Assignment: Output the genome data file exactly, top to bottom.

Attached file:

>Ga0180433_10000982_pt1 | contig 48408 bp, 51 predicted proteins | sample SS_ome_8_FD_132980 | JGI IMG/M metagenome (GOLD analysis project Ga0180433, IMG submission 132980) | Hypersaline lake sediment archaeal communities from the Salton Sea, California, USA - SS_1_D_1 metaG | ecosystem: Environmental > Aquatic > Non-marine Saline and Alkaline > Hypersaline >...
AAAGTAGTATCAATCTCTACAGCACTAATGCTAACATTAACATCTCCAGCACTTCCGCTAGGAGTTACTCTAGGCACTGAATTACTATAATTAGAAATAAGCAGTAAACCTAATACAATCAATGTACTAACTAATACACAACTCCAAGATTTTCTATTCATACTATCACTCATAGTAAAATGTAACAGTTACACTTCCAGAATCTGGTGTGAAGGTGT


>Ga0180433_10000982_pt1 | contig 48408 bp, 51 predicted proteins | sample SS_ome_8_FD_132980 | JGI IMG/M metagenome (GOLD analysis project Ga0180433, IMG submission 132980) | Hypersaline lake sediment archaeal communities from the Salton Sea, California, USA - SS_1_D_1 metaG | ecosystem: Environmental > Aquatic > Non-marine Saline and Alkaline > Hypersaline >...
AAAGTAGTATCAATCTCTACAGCACTAATGCTAACATTAACATCTCCAGCACTTCCGCTAGGAGTTACTCTAGGCACTGAATTACTATAATTAGAAATAAGCAGTAAACCTAATACAATCAATGTACTAACTAATACACAACTCCAAGATTTTCTATTCATACTATCACTCATAGTAAAATGTAACAGTTACACTTCCAGAATCTGGTGTGAAGGTGT